He was about to pursue her when a loud knock at the street door sounded through the house. His frame seemed, as it were, to turn to stone, and for a time he was incapable of motion.

The servant came running from the lower passage.

“Oh sir,” she cried, “there are three men outside the door! Shall I let them in?”

Her words brought back the life into his paralysed brain.

“No, let them break the door in first!” he hissed. He glared wildly round, and ran to the staircase window which looked out into the garden. He had scarcely given one glance ere he uttered a cry of despair. By the dim twilight he could see two or three dark forms moving stealthily about. The house was surrounded!

He turned like an animal at bay.

“Jane!” he exclaimed fiercely, “tell your mistress not to hurry. There is but one way,” he muttered to himself.

He ran quickly into the room and closed the door. The frightened girl ran upstairs, gasping for breath, and told her mistress what had happened, the knocking at the street door meanwhile becoming louder and more persistent.

Whatever vices Mademoiselle Lucie had she was no coward.

“It is the police,” she thought. “They have come after him. Where is Mr. Delanne?” she asked, rapidly.

“In the drawing room,” returned Jane, with chattering teeth.

Lucie instantly ran down the stairs and opened the door. She did not at first see him, owing to the gloom. The next moment she bounded across the floor as if impelled by some supernatural power towards the fire-place, where he was standing, his right arm uplifted and his hand towards his chest.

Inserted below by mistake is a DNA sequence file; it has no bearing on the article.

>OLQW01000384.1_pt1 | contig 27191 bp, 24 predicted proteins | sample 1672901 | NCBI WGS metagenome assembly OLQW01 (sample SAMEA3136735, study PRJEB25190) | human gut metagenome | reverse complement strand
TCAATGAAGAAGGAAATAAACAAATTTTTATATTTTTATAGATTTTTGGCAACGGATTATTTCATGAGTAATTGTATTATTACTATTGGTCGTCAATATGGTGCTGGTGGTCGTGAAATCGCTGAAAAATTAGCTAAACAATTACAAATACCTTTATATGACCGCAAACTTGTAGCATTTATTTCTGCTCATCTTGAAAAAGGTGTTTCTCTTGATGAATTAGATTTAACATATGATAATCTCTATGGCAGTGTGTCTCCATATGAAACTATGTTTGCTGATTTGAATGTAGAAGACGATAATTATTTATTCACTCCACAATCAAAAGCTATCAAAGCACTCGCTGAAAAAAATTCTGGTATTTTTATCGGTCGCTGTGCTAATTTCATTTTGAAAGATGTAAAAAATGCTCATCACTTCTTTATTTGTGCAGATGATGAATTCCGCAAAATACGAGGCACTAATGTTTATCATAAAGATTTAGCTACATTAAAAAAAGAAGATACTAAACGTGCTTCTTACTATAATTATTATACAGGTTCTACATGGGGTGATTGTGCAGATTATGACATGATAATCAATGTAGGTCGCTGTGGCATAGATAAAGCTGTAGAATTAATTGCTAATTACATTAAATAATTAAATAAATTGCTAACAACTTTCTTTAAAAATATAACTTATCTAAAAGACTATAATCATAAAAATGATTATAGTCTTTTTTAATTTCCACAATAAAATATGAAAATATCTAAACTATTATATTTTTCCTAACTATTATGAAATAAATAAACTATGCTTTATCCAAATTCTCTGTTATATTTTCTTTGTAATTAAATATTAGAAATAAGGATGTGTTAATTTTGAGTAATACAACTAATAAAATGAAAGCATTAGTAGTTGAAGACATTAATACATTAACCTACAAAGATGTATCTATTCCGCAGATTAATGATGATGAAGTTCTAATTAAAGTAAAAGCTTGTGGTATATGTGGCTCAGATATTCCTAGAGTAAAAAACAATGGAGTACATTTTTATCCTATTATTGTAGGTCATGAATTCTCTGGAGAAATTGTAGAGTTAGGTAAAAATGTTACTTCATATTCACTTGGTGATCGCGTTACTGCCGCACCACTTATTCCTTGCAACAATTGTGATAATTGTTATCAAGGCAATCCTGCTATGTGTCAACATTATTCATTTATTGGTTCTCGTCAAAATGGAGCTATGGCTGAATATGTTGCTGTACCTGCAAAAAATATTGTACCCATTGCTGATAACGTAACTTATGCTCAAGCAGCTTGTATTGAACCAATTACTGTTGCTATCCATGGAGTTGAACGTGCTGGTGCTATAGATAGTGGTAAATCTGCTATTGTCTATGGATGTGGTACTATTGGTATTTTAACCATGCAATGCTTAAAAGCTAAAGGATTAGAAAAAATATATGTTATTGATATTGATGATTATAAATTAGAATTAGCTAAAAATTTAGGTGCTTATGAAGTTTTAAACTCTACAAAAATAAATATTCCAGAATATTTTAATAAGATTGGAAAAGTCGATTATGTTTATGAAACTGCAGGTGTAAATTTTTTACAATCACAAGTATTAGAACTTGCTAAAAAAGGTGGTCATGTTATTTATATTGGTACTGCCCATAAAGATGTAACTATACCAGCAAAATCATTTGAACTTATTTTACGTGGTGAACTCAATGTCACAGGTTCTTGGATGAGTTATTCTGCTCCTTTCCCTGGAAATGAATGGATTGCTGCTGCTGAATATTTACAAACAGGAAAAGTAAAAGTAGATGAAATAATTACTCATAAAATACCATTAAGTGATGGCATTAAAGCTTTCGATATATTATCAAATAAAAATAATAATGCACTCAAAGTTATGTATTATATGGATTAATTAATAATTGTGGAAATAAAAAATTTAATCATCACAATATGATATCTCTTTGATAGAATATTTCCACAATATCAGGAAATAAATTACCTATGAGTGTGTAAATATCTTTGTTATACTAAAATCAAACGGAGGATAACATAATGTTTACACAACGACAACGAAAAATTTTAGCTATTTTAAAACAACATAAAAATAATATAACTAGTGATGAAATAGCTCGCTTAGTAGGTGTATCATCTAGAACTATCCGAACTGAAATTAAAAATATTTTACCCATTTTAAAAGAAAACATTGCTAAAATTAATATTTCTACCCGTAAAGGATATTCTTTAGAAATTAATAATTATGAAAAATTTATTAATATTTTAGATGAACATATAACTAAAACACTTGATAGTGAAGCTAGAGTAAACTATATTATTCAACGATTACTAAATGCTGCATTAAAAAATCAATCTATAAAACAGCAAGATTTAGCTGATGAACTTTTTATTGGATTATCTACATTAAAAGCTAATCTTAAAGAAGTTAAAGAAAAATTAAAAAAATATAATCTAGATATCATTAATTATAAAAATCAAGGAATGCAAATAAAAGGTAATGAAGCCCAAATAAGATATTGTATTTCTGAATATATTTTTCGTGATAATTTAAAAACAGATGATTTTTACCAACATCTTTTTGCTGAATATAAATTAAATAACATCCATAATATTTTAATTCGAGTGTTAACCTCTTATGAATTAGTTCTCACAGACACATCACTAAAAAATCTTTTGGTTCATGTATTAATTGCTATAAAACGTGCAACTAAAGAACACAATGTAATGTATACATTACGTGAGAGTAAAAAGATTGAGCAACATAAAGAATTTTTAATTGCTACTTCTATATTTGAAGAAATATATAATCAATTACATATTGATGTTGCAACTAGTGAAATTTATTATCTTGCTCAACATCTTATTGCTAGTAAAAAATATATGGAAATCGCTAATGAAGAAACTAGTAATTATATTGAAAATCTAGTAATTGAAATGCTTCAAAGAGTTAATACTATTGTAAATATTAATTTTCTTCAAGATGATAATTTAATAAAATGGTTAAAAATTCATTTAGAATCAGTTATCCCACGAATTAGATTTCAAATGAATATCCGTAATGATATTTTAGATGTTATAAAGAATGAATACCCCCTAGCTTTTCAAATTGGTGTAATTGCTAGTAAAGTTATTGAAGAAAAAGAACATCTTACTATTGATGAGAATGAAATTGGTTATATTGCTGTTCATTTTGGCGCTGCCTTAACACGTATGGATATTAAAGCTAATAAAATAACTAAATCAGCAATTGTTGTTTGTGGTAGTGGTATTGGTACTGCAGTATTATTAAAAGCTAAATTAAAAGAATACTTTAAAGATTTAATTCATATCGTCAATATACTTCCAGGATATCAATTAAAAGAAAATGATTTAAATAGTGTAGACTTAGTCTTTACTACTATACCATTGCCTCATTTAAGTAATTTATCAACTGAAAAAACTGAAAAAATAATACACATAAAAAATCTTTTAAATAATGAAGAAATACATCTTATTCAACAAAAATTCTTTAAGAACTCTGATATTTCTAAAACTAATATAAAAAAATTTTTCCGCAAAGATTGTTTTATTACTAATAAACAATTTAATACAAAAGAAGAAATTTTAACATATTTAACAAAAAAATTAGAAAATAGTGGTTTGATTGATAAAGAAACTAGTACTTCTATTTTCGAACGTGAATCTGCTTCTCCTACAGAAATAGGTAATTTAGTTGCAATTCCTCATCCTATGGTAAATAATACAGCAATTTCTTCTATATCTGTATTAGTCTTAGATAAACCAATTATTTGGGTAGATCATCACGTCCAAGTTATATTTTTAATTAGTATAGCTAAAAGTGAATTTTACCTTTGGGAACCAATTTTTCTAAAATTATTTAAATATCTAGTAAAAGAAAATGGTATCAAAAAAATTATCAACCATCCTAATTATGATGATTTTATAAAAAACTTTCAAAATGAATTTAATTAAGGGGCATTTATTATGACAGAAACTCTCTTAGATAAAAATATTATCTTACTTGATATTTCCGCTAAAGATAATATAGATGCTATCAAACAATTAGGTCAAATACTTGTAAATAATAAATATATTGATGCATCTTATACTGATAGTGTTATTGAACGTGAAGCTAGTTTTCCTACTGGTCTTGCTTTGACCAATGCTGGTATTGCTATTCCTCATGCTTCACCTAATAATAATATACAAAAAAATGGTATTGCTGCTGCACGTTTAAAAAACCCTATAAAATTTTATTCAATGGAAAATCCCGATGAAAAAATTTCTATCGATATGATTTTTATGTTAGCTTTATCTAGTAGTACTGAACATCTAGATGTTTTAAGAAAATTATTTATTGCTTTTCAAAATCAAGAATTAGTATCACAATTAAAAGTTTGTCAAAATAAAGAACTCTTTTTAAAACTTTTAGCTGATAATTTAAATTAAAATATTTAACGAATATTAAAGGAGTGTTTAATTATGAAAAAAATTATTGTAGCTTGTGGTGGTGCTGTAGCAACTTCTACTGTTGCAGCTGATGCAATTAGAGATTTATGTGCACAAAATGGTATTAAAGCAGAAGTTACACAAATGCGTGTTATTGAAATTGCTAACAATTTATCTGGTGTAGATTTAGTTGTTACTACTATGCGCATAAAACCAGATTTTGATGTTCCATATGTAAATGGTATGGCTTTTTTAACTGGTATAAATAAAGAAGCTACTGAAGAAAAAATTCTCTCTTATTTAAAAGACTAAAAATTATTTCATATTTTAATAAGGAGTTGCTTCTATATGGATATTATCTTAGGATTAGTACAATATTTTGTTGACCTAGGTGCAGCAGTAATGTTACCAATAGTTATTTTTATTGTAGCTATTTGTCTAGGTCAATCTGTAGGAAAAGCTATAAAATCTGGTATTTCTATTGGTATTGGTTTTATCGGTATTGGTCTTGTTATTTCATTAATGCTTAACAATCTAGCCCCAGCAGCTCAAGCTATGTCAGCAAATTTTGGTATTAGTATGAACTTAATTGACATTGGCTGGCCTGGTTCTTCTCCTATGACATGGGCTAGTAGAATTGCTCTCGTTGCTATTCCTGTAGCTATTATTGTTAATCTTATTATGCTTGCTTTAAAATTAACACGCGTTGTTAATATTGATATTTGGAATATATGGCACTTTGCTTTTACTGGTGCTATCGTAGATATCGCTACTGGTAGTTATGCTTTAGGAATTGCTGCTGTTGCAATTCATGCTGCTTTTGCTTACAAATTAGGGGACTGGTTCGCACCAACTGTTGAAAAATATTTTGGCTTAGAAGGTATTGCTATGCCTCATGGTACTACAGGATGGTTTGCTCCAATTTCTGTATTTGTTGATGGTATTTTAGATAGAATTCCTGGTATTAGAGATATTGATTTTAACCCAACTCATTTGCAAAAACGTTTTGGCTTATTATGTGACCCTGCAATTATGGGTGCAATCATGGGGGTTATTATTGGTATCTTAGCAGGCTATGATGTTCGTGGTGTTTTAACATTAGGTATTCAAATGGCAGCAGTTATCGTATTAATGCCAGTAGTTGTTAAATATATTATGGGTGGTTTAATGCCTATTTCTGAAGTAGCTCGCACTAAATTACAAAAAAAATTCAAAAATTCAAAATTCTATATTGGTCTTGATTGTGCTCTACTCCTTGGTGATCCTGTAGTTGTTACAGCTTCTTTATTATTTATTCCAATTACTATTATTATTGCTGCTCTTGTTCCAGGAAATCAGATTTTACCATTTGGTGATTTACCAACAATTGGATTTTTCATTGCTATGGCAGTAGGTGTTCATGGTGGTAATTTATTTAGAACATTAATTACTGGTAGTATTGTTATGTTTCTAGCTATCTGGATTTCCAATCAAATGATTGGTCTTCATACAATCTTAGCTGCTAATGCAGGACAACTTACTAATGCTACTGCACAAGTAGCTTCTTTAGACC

It was too late. A loud report shook the house from its foundations to its rafters, and Gerald Delanne fell to the ground shot by his own hand.

With a piercing shriek the girl flung herself by his side, and almost at the same moment two policemen, accompanied by Matthew Kraker, entered the room.

At first they thought the girl was shot, but she soon undeceived them by entreating them to send for a doctor. Despatching one of the men for this purpose, Kraker knelt down and looked at the corpse-like features of him who had once been his friend. The blood was oozing from a deep wound in his chest, but he was yet alive, although the eyes were glassy, and the damp moisture of death was on his brow. Presently the pallid lips moved.

“Kraker,” he gasped, “it is all over. It was​—​I who murdered​—​Matilda Rennett. Forgive​—​oh, God!”

And with this confession of his guilt trembling upon his dying breath, the spirit of the wretched man fled.


Is there need to say much more? I fancy not. The release of Viscount Morleigh and his marriage with Florence are but foregone conclusions, and it is of not much consequence to tell how Lady Dorrington suffered herself to be gradually persuaded into accepting the young nobleman as her son-in-law. The Earl never recovered from the shock which the events of that terrible month inflicted on him. After that last interview with Delanne he was found lying on the floor, his features distorted, and with one side totally paralysed. He regained the use of his limbs to a certain extent, but never his reason, and he did not live long after the Viscount’s marriage. Of Mademoiselle Lucie there is no necessity to say anything, as she is fully capable of taking care of herself, while Matthew Kraker​—​well, he has had many a difficult problem to solve, but none more so than the startling secret he dragged from the dark.